Tuesday, July 03, 2012

Black Metal: European Roots & Musical Extremities

From the snow-covered environs of Norway and secluded graveyards of England to the dark forests of Germany and remote woodlands of Poland and Ukraine, an unstoppable Black Metal beast has dominated the extreme end of the musical scale for more than two decades.

Black Metal is an aesthetic, an emotion, an attitude and, for many, a way of life. Exposing the inner workings of your delicate eardrums to unbridled screams of primeval fury, an unending torrent of galloping rhythms and indomitable wall of buzzing guitars is like being thrown head-first into the whirling eye of a chthonic vortex. Black Metal can be disturbing, invigorating, provoking and empowering. One persistent and enduring image that is often associated with Black Metal is that of semi-comedic corpse-paint, futile church-burnings and Satanic ritual; but the genre itself can often take on a decidedly political and cultural form and many of its exponents have controversial views and opinions that are frequently overlooked by the commentators of the underground music industry.

We aim to examine some of those tendencies in Black Metal: European Roots & Musical Extremities. Ever since Varg Vikernes was courting media headlines for all the wrong reasons, Black Metal – like a fine wine, perhaps - has matured a great deal. The steady process of counter-cultural ripening has led to the formation of various sub-genres, among them Viking Metal, Progressive Black Metal, Blackened Death Metal, Symphonic Black Metal and National Socialist Black Metal.

So whether you like your Black Metal traditional and ground-breaking like Venom, Bathory and Hellhammer; raw and brutal like Mayhem, Emperor and Immortal; slick and polished like Cradle of Filth, Dimmu Borgir and Old Man's Child; or politically controversial like Graveland, Drudkh and Absurd; this book is for you.

Contributors include:

  • Troy Southgate
  • Tony 'The Demolition Man' Dolan (Venom/Atomkraft/M-Pire of Evil)
  • Jeff 'Mantas' Dunn (Venom/Mantas/M-Pire of Evil)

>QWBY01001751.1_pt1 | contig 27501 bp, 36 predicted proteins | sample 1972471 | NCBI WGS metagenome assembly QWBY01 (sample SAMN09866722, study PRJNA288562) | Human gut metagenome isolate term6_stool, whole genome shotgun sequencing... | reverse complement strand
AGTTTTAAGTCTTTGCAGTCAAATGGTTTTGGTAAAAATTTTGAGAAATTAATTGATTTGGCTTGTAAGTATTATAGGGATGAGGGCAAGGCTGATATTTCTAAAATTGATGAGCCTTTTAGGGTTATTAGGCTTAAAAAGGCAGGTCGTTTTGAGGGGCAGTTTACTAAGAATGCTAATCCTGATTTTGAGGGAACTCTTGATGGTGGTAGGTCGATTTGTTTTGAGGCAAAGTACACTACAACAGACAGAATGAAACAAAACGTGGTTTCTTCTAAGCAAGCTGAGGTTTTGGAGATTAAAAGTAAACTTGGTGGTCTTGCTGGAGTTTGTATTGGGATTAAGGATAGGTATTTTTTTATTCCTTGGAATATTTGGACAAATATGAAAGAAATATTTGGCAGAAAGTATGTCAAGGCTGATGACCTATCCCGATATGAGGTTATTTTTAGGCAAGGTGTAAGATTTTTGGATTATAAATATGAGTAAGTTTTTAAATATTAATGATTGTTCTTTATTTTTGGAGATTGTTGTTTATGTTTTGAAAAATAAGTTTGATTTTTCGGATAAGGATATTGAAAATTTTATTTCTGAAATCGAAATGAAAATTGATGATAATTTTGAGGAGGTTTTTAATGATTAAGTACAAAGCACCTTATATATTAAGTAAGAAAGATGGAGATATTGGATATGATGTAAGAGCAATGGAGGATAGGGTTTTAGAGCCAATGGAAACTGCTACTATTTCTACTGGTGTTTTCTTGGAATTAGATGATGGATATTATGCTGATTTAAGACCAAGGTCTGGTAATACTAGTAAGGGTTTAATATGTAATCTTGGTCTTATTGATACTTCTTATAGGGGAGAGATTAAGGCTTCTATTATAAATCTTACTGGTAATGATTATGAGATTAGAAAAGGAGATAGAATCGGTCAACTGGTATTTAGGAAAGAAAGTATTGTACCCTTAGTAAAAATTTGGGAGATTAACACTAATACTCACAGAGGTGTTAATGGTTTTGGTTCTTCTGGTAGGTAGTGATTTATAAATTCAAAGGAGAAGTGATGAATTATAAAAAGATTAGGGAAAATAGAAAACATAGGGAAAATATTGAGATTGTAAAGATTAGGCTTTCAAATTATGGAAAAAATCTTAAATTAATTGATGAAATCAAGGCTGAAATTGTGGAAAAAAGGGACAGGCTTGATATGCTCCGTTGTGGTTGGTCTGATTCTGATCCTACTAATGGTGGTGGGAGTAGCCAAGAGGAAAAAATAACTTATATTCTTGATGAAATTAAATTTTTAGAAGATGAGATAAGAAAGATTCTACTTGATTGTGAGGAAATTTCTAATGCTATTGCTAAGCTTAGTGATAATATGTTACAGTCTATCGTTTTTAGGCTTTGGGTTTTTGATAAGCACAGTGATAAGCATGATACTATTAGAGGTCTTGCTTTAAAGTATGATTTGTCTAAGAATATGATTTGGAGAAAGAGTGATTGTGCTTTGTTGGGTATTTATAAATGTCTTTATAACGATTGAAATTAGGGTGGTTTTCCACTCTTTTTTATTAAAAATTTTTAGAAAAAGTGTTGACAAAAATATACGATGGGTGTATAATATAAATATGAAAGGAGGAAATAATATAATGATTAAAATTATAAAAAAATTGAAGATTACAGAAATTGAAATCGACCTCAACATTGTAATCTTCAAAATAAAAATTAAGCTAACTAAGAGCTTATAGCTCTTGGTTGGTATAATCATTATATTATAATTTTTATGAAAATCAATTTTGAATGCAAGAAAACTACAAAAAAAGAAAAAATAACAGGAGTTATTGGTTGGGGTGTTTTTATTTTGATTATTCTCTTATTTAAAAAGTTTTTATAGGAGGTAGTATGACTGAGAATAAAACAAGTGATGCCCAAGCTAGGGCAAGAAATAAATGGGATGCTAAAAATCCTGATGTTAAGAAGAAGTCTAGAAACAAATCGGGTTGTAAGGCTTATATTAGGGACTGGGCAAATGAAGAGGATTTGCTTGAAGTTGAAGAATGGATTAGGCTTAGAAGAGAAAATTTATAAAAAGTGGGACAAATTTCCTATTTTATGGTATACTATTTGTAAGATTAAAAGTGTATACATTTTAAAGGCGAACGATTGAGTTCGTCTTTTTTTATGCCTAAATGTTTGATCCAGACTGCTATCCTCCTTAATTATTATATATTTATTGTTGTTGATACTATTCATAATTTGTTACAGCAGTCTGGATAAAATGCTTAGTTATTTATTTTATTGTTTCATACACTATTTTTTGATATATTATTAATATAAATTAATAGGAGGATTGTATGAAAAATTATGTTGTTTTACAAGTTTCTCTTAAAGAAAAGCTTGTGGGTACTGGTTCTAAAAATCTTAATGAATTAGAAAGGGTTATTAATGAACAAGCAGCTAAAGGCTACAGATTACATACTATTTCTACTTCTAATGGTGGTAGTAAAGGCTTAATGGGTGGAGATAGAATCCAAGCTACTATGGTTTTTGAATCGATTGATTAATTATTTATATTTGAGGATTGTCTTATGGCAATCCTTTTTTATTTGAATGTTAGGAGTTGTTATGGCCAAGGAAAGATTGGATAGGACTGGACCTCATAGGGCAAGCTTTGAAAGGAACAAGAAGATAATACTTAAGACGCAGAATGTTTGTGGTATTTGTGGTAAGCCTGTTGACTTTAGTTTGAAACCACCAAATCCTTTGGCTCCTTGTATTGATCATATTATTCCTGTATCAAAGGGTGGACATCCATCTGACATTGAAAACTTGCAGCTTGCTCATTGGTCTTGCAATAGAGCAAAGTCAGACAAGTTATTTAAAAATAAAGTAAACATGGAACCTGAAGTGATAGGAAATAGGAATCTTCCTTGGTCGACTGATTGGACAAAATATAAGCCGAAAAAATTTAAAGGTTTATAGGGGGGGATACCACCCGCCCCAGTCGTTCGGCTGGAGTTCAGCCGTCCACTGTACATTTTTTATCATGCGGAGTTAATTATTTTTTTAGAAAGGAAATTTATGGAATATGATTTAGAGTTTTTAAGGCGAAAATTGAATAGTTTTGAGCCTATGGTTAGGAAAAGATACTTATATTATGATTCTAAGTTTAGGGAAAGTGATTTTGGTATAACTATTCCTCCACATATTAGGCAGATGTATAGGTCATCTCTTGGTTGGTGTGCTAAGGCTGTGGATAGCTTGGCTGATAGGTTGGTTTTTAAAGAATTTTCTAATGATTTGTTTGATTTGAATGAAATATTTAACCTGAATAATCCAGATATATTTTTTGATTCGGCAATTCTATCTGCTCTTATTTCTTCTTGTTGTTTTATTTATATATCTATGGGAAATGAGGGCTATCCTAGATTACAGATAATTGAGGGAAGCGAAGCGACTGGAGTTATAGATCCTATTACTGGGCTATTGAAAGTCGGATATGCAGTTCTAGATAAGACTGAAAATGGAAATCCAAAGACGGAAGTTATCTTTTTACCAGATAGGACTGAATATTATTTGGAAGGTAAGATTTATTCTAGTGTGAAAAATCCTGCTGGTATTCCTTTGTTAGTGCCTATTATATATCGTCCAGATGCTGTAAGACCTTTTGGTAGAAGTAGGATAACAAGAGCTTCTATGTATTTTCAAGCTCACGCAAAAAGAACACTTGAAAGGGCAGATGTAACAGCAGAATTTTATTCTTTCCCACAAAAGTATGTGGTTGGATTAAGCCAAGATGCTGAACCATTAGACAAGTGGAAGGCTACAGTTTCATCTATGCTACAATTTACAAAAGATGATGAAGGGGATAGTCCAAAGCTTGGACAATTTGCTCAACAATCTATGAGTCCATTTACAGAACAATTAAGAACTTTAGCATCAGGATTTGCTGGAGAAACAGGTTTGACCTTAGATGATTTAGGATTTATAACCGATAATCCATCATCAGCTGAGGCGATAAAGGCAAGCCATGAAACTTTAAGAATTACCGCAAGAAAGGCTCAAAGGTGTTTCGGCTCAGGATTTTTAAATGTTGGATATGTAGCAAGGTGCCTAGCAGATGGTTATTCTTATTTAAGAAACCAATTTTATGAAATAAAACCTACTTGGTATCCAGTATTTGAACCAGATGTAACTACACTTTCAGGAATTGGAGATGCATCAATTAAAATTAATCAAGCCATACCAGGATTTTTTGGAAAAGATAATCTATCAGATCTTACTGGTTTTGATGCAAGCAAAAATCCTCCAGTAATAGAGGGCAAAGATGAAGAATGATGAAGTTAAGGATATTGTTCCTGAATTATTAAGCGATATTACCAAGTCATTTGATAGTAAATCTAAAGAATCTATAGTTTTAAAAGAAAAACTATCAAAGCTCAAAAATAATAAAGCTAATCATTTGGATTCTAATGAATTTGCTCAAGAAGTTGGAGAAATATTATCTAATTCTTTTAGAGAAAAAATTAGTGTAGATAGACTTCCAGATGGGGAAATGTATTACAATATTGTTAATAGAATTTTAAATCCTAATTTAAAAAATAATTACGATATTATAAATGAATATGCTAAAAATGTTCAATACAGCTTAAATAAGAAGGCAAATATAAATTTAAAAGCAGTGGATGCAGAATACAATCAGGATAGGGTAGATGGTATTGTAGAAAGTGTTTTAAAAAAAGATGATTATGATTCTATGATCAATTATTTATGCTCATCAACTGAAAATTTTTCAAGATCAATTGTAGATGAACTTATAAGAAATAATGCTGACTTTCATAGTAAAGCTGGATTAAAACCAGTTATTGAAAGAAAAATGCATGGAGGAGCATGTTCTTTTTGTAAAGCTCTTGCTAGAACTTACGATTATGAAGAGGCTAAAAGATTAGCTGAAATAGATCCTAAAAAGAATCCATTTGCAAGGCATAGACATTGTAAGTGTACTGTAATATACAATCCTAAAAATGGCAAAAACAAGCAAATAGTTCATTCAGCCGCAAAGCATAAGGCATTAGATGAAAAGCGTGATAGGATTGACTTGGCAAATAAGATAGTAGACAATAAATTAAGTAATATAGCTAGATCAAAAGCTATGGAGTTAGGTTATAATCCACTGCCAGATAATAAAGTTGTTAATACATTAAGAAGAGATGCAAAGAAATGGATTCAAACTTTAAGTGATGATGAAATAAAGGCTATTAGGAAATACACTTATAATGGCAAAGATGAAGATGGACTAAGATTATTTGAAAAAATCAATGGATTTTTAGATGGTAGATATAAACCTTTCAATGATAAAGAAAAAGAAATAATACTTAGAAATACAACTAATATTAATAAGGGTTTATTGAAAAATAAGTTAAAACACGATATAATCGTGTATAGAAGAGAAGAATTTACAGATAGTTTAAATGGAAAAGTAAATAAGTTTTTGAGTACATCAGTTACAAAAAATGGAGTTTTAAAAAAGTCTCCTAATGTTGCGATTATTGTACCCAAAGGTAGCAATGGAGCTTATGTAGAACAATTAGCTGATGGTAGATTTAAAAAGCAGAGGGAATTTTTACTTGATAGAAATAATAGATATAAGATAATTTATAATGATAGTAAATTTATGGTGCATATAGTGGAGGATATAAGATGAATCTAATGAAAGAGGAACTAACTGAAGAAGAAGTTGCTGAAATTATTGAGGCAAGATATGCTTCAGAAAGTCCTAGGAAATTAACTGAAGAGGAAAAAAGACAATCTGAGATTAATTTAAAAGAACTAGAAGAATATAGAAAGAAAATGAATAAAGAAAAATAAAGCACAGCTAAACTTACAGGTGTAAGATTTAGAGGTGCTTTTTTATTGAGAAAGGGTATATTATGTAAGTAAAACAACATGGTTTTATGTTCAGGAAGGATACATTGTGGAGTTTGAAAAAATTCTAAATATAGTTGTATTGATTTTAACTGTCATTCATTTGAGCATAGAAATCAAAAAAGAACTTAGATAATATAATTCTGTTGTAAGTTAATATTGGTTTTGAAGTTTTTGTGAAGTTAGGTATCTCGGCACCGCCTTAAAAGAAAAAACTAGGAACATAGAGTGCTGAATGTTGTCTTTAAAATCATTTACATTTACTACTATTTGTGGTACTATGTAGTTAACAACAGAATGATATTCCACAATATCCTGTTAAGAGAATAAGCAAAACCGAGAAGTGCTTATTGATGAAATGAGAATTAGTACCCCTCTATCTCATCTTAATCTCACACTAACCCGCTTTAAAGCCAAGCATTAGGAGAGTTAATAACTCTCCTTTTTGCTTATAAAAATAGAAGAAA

• Hendrik Möbus (Absurd)
  • Alex Kurtagic (Supernal Records)
  • Jarl von Hagall (Der Stürmer)
  • Alexander Wieser (Uruk-Hai)
  • William Vithólf (Fanisk)
  • Gareth Giles (Hrafnblóð)
  • Matt Kay (Wodfreca Records)
  • Vijay Prozak/DeathMetal.org
  • Elena Semenyaka
  • Erik Proft
  • Smierc Polarstern
  • Neil Hiatt
  • Nils Wegner
  • Chris G. Hicks

Signed copies of Black Metal: European Roots & Musical Extremities are now available to pre-order. The book will be around 200 pages in length and costs just £15 with free postage to anywhere in the world. The Paypal address is:

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Aristokratia journal


The Greek word "aristokratia" translates loosely to "rule of the best." After that point, things get even less clear. Who are the best? Does rule mean they are appointed to modern bureaucratic governments, or rule as divinely-ordained kings? Best of all, there's plenty of variation between those extremes.
aristocracy. A vague term, derived from the Greek aristokratia, meaning the rule of the best. In ancient Roman society it was represented by the patricians. It is broader than peerage or even nobility. In common parlance, it was usually taken to mean the upper classes or ‘betters’ and was confined largely to landowners. Since, unlike peerage, there was no legal definition, it was a matter of opinion who constituted the aristocracy, whether the concept included the gentry, and, if so, how far down that group it went. - The Oxford Companion to British History
Vague as it seems to us now, aristokratia once meant something very clear: every nation had a culture, and the founders of that culture who proved themselves to be the best became the aristocracy, or a group of large landowners who managed the society. The original idea meant they owned land in order to manage it, but our modern conception is a bit confused because we own things in order to own them, not for any other purpose.

Aristokratia Journal

Luckily, "aristokratia" is going to get a redefinition soon. From the people who brought you The Occult Tradition, Northern Traditions, The Radical Tradition and other groundbreaking publications comes a new journal, Aristokratia Journal. This promises to be an investigation into rule, the best, and rule of the best using the ancient Greek idea of aristokratia as a starting point.

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